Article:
COOPER: Lisa de Moraes, the TV columnist of "The Washington Post," I was actually most surprised by what she wrote. She basically said, "It is a cheap, content-free stunt designed to tug at our heartstrings and bag a big number on the second night of the May ratings race."

KOPPEL: Yeah. Well, as, you know, I -- I have to confess that when it comes to thinking of all the things we could have done to bag a huge rating on the second night of sweeps, I have to admit, I'm not proud of this, that I didn't realize the May sweeps began in April. So I didn't even know ...

COOPER: Is that really true, you didn't realize that?

KOPPEL: I didn't realize that. And secondly, I must tell you that the only conversation my executive producer and I had was our perception that most people would probably tune in to this program for a couple of minutes or three or five, and then realize that it's essentially all the same.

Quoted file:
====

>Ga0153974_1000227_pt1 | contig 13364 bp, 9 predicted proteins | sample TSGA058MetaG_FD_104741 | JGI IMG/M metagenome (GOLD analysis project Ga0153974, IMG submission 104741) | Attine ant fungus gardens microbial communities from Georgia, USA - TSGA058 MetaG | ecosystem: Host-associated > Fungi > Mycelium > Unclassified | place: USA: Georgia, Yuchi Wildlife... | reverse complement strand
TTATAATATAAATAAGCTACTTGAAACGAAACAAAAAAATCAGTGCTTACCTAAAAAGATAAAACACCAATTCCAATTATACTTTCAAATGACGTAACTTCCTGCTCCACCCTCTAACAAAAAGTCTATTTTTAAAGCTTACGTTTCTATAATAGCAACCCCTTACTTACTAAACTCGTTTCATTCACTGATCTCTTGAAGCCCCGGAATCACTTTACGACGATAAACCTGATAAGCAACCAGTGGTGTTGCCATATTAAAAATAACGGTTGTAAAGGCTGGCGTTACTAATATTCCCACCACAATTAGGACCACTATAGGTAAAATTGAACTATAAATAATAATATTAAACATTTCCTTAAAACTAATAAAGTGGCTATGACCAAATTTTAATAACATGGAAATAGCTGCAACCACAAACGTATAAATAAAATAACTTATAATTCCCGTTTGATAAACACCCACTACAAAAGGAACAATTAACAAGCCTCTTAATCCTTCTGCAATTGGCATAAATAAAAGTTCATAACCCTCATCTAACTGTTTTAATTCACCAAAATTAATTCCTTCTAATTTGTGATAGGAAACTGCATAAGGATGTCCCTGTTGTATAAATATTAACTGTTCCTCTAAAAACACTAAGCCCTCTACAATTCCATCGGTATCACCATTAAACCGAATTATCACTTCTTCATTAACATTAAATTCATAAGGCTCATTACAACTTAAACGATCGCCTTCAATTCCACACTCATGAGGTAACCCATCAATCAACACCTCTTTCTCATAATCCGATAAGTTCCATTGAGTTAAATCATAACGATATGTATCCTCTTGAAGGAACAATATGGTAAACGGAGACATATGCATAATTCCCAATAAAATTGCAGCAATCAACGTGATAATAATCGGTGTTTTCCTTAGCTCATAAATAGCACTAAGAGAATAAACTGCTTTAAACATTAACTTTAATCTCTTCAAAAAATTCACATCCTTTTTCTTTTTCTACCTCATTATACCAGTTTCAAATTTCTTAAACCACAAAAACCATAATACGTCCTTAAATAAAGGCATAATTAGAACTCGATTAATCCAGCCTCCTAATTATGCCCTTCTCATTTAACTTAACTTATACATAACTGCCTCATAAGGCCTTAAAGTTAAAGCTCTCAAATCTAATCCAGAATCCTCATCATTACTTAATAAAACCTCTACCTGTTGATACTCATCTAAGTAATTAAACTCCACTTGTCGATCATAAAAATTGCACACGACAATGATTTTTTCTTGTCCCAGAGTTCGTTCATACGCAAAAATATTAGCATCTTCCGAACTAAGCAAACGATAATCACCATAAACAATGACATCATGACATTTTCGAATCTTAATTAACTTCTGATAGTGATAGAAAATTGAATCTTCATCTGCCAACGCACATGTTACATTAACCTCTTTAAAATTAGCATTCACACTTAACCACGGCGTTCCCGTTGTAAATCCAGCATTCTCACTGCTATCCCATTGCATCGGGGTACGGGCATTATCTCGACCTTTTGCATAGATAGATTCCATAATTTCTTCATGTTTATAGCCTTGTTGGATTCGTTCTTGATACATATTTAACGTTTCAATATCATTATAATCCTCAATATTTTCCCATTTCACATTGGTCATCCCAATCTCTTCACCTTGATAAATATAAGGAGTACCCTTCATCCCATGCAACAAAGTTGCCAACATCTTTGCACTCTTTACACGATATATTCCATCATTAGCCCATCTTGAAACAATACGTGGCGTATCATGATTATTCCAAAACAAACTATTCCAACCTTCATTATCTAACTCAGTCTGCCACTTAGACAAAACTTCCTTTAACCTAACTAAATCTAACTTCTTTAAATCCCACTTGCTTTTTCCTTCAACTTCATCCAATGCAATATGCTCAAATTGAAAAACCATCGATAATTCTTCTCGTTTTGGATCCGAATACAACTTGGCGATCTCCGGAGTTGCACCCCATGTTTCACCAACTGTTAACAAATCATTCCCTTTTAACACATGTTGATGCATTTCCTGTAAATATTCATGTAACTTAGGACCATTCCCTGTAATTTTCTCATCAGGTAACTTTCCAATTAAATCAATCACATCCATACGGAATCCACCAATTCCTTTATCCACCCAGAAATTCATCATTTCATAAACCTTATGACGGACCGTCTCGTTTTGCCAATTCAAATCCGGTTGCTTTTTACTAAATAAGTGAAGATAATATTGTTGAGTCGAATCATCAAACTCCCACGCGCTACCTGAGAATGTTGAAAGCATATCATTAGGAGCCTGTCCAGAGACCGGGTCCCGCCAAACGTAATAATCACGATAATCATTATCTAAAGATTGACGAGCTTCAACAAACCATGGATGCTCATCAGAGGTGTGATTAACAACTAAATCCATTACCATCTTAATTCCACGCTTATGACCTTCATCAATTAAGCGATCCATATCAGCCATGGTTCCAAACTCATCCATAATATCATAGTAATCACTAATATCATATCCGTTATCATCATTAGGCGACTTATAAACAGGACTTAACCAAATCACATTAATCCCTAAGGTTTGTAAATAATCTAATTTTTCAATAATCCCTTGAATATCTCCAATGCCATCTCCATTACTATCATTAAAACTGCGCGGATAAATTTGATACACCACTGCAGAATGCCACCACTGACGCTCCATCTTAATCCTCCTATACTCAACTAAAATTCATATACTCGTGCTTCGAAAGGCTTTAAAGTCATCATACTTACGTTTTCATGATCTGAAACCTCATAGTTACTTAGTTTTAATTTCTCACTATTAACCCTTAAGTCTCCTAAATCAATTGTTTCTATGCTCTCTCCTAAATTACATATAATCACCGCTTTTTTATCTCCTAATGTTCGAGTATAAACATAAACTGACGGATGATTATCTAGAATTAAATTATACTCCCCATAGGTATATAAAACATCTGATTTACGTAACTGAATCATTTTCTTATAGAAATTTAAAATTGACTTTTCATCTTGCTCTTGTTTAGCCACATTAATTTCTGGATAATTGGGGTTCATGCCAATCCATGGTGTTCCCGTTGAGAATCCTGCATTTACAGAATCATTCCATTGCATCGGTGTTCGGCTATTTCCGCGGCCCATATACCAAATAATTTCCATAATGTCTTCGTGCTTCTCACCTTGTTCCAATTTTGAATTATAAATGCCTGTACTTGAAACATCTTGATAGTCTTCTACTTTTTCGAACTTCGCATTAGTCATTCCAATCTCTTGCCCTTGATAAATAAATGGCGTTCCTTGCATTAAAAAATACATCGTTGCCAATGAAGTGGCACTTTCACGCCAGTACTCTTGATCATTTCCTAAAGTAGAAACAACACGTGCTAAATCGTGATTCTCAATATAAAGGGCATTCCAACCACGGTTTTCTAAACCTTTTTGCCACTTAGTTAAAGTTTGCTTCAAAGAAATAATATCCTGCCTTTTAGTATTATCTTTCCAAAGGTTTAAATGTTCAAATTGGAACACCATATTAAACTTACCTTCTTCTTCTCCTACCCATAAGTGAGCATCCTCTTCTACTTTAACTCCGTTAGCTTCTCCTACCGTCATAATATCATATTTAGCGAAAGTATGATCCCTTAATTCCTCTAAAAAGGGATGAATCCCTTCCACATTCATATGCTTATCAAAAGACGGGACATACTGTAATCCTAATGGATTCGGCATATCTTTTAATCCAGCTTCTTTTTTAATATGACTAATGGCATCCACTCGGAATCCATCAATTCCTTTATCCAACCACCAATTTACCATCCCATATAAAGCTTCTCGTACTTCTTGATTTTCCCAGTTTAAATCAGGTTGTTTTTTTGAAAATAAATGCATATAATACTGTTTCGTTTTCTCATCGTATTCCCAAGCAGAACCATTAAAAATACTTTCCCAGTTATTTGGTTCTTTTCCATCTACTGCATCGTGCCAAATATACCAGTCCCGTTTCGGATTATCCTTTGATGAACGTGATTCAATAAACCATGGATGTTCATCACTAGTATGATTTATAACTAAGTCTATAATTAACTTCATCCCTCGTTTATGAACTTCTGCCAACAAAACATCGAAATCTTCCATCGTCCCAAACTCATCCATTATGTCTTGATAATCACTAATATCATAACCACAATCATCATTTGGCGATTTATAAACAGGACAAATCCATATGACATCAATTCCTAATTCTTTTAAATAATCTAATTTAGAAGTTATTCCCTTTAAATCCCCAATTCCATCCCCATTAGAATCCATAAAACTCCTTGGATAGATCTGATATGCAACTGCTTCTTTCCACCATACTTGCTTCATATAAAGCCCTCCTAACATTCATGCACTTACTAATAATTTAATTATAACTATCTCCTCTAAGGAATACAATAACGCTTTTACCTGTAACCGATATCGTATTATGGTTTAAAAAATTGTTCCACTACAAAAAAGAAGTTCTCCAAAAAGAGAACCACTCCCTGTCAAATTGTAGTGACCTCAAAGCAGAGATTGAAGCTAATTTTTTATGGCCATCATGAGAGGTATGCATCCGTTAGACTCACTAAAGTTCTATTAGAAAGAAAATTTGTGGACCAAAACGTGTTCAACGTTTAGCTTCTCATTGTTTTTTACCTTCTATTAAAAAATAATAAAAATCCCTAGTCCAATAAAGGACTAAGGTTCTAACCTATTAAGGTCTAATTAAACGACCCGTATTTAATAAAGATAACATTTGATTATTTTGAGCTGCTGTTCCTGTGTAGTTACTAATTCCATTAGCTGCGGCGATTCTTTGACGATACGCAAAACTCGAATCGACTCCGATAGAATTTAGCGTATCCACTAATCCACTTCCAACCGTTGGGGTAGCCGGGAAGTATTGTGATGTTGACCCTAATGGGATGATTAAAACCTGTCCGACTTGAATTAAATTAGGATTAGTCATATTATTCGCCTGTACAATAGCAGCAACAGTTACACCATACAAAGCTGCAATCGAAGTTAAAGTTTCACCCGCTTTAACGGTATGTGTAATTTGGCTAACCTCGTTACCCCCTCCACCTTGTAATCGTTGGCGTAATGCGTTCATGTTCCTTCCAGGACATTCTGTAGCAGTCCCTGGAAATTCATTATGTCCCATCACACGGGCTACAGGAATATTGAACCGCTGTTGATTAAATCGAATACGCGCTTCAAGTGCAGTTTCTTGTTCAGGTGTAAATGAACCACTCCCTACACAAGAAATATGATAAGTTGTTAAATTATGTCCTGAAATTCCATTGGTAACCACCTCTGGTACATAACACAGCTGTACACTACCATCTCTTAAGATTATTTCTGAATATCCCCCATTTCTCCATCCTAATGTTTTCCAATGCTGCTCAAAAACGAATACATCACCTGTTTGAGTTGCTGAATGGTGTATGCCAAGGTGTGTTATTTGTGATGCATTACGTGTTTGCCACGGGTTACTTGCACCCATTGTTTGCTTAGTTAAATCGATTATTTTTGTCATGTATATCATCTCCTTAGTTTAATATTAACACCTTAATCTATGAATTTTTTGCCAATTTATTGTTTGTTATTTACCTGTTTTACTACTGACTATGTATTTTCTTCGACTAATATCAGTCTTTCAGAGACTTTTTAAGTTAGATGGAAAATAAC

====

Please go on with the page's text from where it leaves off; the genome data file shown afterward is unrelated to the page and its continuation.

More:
Only the faces and the names are changing. And that if anything, we were going to lose audience tonight. And we said, you know something, we don't give a damn. Let's do it anyway. But the suggestion that we did this because we thought we could artificially, you know, hype our ratings, it's pretty contemptible.

COOPER: Because I got to tell you, if you did think that, there was a Michael Jackson hearing today, and you've got to get some better people advising you on how to boost ratings.

KOPPEL: You and I were kidding about it beforehand. We could have done Michael Jackson, Kobe Bryant, Laci Peterson, anyone of them would do more to boost the ratings. But I'm afraid that's not "Nightline," as our viewers know.

COOPER: Let me ask you, how much of your decision was -- to do this was based on your own experience as being embedded during the war?

KOPPEL: I wouldn't focus it on that. Over the course of the past 41 years, I've covered about 11 wars, or 12 wars, beginning in 1967 in Vietnam.

And if there's one thing I've come to feel very strongly is that we have a responsibility in our business to keep reminding people of the cost of war.